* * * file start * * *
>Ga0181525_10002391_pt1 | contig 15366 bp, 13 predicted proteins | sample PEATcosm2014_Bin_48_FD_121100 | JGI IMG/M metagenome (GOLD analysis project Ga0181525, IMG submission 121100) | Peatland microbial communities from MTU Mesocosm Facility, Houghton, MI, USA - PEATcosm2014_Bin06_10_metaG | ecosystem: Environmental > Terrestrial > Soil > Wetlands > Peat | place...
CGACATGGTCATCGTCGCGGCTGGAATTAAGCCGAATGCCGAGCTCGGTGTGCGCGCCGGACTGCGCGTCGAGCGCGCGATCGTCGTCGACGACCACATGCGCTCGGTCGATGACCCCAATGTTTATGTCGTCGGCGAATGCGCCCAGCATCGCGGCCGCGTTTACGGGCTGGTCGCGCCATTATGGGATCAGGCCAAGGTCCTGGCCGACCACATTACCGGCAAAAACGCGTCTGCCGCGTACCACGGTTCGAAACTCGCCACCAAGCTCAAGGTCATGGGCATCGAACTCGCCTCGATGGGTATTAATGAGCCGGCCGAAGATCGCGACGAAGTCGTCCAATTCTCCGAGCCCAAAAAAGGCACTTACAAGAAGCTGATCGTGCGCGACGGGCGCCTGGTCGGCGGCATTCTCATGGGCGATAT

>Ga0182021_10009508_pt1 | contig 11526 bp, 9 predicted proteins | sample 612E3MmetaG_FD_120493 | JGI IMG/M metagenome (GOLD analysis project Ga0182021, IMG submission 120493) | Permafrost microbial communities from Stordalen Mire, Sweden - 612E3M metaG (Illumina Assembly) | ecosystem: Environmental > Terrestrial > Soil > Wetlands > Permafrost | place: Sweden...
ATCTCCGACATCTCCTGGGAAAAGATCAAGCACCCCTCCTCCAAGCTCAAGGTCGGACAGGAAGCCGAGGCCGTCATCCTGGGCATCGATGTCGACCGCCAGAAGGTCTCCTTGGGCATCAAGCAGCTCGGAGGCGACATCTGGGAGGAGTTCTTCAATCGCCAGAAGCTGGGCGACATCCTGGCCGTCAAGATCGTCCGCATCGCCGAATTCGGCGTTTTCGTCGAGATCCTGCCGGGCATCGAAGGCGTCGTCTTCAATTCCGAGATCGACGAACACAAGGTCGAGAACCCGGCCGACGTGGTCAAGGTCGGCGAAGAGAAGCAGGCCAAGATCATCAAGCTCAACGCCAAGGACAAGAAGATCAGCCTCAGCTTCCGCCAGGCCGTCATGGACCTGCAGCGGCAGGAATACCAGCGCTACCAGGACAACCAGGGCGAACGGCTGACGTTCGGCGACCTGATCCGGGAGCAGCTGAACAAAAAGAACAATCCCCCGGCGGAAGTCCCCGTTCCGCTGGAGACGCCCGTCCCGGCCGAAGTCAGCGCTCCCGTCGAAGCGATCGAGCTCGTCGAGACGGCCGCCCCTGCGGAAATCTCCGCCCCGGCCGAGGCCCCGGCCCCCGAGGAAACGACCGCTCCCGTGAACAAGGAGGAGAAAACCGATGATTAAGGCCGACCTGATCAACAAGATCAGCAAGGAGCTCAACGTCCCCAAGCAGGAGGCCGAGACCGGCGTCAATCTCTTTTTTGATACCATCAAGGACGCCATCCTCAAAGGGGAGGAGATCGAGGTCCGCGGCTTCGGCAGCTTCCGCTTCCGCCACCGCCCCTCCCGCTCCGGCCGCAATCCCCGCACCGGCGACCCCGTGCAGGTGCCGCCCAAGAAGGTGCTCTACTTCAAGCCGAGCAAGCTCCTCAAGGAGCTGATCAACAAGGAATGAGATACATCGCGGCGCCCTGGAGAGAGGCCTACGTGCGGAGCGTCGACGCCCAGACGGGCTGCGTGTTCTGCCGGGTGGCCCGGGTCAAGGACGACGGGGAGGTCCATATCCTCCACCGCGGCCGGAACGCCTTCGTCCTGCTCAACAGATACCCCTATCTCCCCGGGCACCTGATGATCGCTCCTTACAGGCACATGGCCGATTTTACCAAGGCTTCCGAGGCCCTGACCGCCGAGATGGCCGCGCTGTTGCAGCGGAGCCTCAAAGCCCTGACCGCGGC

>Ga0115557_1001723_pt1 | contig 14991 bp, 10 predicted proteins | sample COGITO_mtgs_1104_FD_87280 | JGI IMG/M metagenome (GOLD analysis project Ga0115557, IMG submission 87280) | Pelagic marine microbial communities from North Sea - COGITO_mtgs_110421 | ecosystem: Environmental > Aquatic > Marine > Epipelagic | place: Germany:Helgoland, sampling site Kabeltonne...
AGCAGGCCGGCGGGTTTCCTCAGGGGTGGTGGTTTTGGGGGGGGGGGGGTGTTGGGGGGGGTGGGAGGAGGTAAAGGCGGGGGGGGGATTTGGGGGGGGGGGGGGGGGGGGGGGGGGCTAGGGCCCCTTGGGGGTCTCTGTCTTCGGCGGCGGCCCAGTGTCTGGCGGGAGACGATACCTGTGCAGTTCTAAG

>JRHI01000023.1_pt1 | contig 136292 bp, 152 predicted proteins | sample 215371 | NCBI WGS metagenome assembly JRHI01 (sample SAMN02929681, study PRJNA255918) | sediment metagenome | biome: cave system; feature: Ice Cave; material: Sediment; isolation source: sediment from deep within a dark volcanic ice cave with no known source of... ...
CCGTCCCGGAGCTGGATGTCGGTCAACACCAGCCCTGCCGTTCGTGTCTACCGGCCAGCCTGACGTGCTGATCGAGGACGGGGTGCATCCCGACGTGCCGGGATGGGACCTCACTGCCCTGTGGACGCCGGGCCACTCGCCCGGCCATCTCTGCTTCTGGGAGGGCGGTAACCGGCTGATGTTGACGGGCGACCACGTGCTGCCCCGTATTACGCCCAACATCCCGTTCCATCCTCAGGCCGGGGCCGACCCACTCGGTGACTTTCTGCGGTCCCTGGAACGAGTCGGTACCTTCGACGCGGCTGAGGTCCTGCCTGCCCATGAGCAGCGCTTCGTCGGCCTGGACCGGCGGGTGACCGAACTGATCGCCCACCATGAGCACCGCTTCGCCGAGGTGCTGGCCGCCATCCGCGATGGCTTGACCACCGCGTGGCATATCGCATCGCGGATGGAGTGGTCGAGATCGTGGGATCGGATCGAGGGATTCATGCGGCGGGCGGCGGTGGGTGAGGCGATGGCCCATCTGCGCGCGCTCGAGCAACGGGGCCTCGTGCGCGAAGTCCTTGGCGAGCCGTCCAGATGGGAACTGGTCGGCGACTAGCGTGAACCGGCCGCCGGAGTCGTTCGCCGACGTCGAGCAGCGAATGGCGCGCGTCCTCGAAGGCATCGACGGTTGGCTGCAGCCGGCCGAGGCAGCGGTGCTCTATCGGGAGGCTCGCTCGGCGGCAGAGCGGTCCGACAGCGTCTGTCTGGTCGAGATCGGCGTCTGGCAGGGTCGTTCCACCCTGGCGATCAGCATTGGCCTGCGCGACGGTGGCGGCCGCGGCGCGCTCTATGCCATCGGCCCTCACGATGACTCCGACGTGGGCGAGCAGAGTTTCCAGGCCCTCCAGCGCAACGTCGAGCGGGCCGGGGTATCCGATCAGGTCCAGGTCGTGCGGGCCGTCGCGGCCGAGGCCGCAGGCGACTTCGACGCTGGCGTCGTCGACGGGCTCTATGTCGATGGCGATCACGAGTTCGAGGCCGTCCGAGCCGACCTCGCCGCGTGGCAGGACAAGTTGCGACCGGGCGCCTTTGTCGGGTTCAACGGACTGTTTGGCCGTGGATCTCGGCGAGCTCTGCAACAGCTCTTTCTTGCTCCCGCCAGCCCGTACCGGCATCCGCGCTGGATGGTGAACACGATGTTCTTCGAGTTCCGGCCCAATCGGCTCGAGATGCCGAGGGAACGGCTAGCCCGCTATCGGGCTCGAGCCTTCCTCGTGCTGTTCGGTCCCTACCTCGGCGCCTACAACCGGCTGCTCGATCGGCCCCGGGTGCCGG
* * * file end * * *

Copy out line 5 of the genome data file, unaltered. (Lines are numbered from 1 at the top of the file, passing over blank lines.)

>Ga0115557_1001723_pt1 | contig 14991 bp, 10 predicted proteins | sample COGITO_mtgs_1104_FD_87280 | JGI IMG/M metagenome (GOLD analysis project Ga0115557, IMG submission 87280) | Pelagic marine microbial communities from North Sea - COGITO_mtgs_110421 | ecosystem: Environmental > Aquatic > Marine > Epipelagic | place: Germany:Helgoland, sampling site Kabeltonne...